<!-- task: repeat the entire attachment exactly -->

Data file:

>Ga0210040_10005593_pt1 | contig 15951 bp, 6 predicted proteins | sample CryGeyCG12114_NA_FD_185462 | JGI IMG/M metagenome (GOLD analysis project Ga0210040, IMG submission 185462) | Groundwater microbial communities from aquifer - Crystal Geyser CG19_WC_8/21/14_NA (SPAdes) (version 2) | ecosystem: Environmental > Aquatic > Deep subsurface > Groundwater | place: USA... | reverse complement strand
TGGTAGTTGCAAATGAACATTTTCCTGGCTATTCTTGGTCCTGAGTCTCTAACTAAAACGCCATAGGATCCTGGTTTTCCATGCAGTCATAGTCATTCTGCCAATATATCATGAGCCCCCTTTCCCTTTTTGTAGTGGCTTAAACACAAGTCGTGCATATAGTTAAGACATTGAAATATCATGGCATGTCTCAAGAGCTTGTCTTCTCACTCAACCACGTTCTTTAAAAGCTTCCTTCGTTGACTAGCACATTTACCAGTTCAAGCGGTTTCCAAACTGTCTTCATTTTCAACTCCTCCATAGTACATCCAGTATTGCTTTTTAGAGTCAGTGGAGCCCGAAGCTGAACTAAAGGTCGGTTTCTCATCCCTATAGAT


>Ga0210040_10005593_pt1 | contig 15951 bp, 6 predicted proteins | sample CryGeyCG12114_NA_FD_185462 | JGI IMG/M metagenome (GOLD analysis project Ga0210040, IMG submission 185462) | Groundwater microbial communities from aquifer - Crystal Geyser CG19_WC_8/21/14_NA (SPAdes) (version 2) | ecosystem: Environmental > Aquatic > Deep subsurface > Groundwater | place: USA... | reverse complement strand
TGGTAGTTGCAAATGAACATTTTCCTGGCTATTCTTGGTCCTGAGTCTCTAACTAAAACGCCATAGGATCCTGGTTTTCCATGCAGTCATAGTCATTCTGCCAATATATCATGAGCCCCCTTTCCCTTTTTGTAGTGGCTTAAACACAAGTCGTGCATATAGTTAAGACATTGAAATATCATGGCATGTCTCAAGAGCTTGTCTTCTCACTCAACCACGTTCTTTAAAAGCTTCCTTCGTTGACTAGCACATTTACCAGTTCAAGCGGTTTCCAAACTGTCTTCATTTTCAACTCCTCCATAGTACATCCAGTATTGCTTTTTAGAGTCAGTGGAGCCCGAAGCTGAACTAAAGGTCGGTTTCTCATCCCTATAGAT